Tuesday, July 6, 2010

Telephones over the internet

I get requests for suggestions on technical topics. A client was wanting to dump her home phoneline from the old-time provider. Here are some ideas of what she can do. The premise is that she has reliable and cost-effective cell service.

As you know, there are dozens of options to connect broadband internet and phones. If you want to ditch the phone company, here are some services I use and recommend.

Google Voice (http://voice.google.com/).
They give you a number and you can direct that number to ring one or more of your registered phones. You can apply rules including time-of-day filtering such as family goes to Sis, business to Mom, friends can be screened before picking up, unknown callers go to voicemail, etc. Receive voicemail as an email attachment or transcribed to txt. Documentation is Google-sparse.
Basic service free but lots of penny and nickel features available. No computer needed.

Skype (http://skype.com/)
Primarily a computer-to-computer service but you can buy connections in and/or out of the classical phone system. They sell tons of accessories including handsets so you’re not tethered to the computer. With decent broadband, excellent quality service – radio stations use them. Some are stant-alone and, presumably, give you a Skype connection anywhere you can get open WiFi.
Basic service free but lots of penny and nickel features available.

Vonage (http://vonage.com/)
This is the service I’ve used for 7 years, but am currently a little down on. I can’t document whether my service issues are related to Vonage or my ISP. They try to be a full function phone company replacement that you plug directly into your current house phone wiring and use all your classical equipment. They have some call management features similar to Google.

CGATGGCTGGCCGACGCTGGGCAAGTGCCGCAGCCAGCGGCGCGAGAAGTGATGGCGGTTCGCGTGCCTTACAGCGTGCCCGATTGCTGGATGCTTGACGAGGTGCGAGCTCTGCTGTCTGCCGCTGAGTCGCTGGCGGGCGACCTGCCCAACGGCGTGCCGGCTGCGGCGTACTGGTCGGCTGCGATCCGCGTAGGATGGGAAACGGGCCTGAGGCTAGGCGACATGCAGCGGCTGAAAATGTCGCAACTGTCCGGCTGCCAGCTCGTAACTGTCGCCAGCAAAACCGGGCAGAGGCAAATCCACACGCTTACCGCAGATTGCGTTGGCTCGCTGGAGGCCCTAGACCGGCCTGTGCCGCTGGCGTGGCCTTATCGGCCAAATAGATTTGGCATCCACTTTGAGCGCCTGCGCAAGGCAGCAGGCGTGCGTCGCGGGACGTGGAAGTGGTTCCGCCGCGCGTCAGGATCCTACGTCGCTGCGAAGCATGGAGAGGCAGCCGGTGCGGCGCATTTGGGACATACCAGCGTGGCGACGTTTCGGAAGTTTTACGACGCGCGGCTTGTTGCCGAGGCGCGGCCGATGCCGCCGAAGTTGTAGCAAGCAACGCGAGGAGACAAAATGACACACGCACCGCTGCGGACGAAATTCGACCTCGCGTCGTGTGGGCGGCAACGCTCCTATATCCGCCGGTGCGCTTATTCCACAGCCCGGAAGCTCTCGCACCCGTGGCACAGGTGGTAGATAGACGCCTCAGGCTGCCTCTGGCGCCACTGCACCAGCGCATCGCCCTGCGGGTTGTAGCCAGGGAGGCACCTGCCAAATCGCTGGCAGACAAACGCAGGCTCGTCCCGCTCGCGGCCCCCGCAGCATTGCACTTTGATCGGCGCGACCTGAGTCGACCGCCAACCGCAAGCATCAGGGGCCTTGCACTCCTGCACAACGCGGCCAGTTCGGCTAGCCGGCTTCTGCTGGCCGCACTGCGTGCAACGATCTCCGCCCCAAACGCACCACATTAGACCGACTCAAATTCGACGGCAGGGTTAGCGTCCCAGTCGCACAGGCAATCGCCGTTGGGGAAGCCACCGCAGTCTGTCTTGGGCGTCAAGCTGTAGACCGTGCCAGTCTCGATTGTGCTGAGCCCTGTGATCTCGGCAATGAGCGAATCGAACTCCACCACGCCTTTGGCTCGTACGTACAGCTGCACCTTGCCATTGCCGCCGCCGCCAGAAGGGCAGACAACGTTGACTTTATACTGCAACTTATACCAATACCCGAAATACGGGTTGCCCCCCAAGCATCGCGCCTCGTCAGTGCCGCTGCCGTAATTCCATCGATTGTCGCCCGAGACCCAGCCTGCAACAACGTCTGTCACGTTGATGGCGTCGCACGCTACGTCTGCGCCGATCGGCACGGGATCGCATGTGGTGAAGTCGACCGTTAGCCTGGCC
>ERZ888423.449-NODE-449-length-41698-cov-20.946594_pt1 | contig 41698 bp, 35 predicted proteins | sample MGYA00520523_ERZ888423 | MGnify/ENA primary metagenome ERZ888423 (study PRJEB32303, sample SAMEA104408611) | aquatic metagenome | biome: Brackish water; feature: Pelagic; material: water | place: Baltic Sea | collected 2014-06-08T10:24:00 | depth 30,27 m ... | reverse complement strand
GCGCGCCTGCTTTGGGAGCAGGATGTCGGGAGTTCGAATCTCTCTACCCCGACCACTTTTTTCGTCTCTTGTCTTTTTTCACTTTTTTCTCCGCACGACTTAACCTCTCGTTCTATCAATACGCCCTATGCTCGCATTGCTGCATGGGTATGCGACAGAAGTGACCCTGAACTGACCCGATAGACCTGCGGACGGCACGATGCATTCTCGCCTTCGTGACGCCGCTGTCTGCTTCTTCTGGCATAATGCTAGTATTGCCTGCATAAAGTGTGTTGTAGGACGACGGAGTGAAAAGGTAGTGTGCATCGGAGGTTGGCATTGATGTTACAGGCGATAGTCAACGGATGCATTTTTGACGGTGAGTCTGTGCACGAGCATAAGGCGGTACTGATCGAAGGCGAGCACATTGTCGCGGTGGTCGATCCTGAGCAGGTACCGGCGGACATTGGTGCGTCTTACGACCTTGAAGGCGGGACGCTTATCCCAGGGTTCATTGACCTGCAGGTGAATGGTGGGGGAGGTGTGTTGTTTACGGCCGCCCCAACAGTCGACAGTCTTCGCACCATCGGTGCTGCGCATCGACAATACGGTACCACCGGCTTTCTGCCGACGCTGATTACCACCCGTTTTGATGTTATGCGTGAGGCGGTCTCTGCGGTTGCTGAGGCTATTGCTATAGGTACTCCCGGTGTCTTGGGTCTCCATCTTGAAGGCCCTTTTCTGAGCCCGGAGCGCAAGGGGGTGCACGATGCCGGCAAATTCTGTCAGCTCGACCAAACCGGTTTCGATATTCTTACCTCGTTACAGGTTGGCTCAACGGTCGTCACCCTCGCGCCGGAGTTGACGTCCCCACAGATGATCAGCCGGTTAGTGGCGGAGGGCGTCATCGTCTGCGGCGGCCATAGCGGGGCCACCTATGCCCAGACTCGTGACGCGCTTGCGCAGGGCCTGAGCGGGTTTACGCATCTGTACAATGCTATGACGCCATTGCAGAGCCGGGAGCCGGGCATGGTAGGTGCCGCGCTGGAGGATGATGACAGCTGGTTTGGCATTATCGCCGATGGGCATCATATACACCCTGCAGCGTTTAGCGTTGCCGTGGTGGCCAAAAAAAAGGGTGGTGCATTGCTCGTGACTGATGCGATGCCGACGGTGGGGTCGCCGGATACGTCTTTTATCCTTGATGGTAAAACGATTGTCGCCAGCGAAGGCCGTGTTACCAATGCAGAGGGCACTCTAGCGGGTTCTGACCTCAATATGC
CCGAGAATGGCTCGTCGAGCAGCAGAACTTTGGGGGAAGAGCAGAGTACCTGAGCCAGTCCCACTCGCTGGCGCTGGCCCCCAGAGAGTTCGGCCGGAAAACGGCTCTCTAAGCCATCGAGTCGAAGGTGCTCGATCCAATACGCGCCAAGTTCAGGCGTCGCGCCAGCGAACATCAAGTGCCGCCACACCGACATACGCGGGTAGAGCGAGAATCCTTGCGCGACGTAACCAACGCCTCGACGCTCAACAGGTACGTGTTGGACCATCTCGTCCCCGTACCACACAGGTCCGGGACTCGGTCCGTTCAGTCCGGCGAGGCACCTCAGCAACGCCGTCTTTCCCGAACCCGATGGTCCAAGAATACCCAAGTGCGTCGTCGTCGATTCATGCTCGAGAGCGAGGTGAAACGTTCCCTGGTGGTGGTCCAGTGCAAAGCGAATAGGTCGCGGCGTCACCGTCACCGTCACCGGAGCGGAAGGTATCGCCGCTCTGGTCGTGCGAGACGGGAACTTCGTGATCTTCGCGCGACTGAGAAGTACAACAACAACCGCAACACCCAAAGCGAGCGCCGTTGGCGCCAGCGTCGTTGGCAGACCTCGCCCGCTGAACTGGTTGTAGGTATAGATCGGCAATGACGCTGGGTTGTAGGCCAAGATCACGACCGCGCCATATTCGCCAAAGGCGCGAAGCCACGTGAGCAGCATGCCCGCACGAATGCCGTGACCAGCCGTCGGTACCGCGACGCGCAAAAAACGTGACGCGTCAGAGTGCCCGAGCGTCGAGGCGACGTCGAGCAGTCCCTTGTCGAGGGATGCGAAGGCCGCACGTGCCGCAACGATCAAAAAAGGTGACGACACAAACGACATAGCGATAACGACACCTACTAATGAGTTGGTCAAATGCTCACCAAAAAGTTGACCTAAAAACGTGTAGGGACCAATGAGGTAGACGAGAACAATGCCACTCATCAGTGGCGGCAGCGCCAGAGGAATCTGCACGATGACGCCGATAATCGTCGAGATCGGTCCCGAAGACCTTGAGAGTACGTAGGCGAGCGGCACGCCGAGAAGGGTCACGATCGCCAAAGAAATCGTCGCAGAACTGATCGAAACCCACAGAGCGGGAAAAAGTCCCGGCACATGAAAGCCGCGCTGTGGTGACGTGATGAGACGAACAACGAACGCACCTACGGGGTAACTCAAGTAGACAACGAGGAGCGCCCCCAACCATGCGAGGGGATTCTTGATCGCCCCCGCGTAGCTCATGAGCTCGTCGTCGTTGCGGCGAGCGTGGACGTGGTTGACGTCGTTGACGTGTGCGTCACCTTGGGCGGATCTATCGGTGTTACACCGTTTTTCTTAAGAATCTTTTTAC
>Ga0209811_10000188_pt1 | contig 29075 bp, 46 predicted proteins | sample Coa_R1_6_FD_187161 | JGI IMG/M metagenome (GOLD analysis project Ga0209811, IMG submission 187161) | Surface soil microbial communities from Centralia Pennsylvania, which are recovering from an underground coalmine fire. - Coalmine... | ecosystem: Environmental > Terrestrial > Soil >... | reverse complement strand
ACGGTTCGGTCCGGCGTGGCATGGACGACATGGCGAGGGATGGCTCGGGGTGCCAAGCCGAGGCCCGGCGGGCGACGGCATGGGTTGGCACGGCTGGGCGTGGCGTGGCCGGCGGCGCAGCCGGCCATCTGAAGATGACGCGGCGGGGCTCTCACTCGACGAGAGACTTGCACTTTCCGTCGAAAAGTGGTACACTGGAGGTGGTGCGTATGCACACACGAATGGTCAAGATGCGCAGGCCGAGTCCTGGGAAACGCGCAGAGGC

Our “$17.99” plan bills out about $25. No computer needed.

Here are some other services that I know about, but have never used.

Your ISP
All the internet providers (include the phone companies) are trying to sell you phone services. They offer the reliability you’re used to from a single source for prices you’re used to paying.

Magic Jack (http://magicjack.com/)
This is sort of a hybrid of Skype and Vonage. Plug an adapter into your computer and plug your house wiring into the adapter. Last I looked at it, they seemed a little sleazy in terms of pushing ads at you, etc.
Always-on computer required.

Packet 8 (http://www.8x8.com/)
I’ve never looked at them, but a (cheap) associate dumped his Skype dial-in/out for them. At first glance, they seem to sell full-featured phone systems to home or small businesses.

Being based in 21st century technology rather than 19th, all these services provide for free the upgrades the phone company has been making their profits off of for 30 years. Things like voicemail, voicemail notification, caller ID, conference calling, free long distance, ultra-cheap international calls, and more. Except for Vonage, most of them don’t add all the extra charges at the bottom of your classic phone bill.

Most of the services can transfer your current phone number. I always recommend letting them assign you a number until you’ve tried them for a couple months. Then you can transfer the number you’ve had for 25 years.

The downside is that, except for your ISP, they’re all separate services that you have to buy, install, and configure yourself. As far as I know, only Vonage and your ISP support 911. Support and reliability may be iffy and they are dependent on getting power out of the wall.



Creative Commons License. This work by Bill Barnes is licensed under a Creative Commons BY-NC-SA 3.0 US License. Permissions beyond the scope of this license may be available at http://zaitech.com/satellite/contacts.htm.
(c) 2010 Bill Barnes - Disclaimer - Home Page - Blogs Home

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Sunday, January 31, 2010

eBooks